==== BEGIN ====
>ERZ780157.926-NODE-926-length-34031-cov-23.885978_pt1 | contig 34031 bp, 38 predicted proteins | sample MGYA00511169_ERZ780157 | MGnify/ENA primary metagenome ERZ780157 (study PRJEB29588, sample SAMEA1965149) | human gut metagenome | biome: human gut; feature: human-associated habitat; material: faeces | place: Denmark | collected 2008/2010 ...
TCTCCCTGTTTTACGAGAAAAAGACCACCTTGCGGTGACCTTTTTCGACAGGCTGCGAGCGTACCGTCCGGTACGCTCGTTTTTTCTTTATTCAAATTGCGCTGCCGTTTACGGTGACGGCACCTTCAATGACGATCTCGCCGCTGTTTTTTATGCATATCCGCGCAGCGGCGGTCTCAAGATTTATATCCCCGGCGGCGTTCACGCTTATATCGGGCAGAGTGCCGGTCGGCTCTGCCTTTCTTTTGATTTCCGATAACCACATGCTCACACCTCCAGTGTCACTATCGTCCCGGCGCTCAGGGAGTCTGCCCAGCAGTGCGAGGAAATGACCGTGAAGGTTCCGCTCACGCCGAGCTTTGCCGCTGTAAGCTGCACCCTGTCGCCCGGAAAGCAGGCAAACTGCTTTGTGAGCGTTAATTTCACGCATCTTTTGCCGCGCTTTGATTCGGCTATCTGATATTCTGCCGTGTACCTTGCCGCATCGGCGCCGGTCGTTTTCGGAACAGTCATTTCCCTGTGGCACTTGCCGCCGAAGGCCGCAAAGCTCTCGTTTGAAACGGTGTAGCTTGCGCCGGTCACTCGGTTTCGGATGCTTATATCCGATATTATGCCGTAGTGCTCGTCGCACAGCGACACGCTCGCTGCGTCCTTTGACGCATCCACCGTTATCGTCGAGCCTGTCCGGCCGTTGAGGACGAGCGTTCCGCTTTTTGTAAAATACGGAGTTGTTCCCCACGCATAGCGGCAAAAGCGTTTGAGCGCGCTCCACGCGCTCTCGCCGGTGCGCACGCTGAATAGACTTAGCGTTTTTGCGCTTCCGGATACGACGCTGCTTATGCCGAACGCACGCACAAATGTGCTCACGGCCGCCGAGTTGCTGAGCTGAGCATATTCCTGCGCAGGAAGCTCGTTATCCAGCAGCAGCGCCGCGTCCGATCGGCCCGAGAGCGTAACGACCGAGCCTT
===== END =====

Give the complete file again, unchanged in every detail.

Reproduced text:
>ERZ780157.926-NODE-926-length-34031-cov-23.885978_pt1 | contig 34031 bp, 38 predicted proteins | sample MGYA00511169_ERZ780157 | MGnify/ENA primary metagenome ERZ780157 (study PRJEB29588, sample SAMEA1965149) | human gut metagenome | biome: human gut; feature: human-associated habitat; material: faeces | place: Denmark | collected 2008/2010 ...
TCTCCCTGTTTTACGAGAAAAAGACCACCTTGCGGTGACCTTTTTCGACAGGCTGCGAGCGTACCGTCCGGTACGCTCGTTTTTTCTTTATTCAAATTGCGCTGCCGTTTACGGTGACGGCACCTTCAATGACGATCTCGCCGCTGTTTTTTATGCATATCCGCGCAGCGGCGGTCTCAAGATTTATATCCCCGGCGGCGTTCACGCTTATATCGGGCAGAGTGCCGGTCGGCTCTGCCTTTCTTTTGATTTCCGATAACCACATGCTCACACCTCCAGTGTCACTATCGTCCCGGCGCTCAGGGAGTCTGCCCAGCAGTGCGAGGAAATGACCGTGAAGGTTCCGCTCACGCCGAGCTTTGCCGCTGTAAGCTGCACCCTGTCGCCCGGAAAGCAGGCAAACTGCTTTGTGAGCGTTAATTTCACGCATCTTTTGCCGCGCTTTGATTCGGCTATCTGATATTCTGCCGTGTACCTTGCCGCATCGGCGCCGGTCGTTTTCGGAACAGTCATTTCCCTGTGGCACTTGCCGCCGAAGGCCGCAAAGCTCTCGTTTGAAACGGTGTAGCTTGCGCCGGTCACTCGGTTTCGGATGCTTATATCCGATATTATGCCGTAGTGCTCGTCGCACAGCGACACGCTCGCTGCGTCCTTTGACGCATCCACCGTTATCGTCGAGCCTGTCCGGCCGTTGAGGACGAGCGTTCCGCTTTTTGTAAAATACGGAGTTGTTCCCCACGCATAGCGGCAAAAGCGTTTGAGCGCGCTCCACGCGCTCTCGCCGGTGCGCACGCTGAATAGACTTAGCGTTTTTGCGCTTCCGGATACGACGCTGCTTATGCCGAACGCACGCACAAATGTGCTCACGGCCGCCGAGTTGCTGAGCTGAGCATATTCCTGCGCAGGAAGCTCGTTATCCAGCAGCAGCGCCGCGTCCGATCGGCCCGAGAGCGTAACGACCGAGCCTT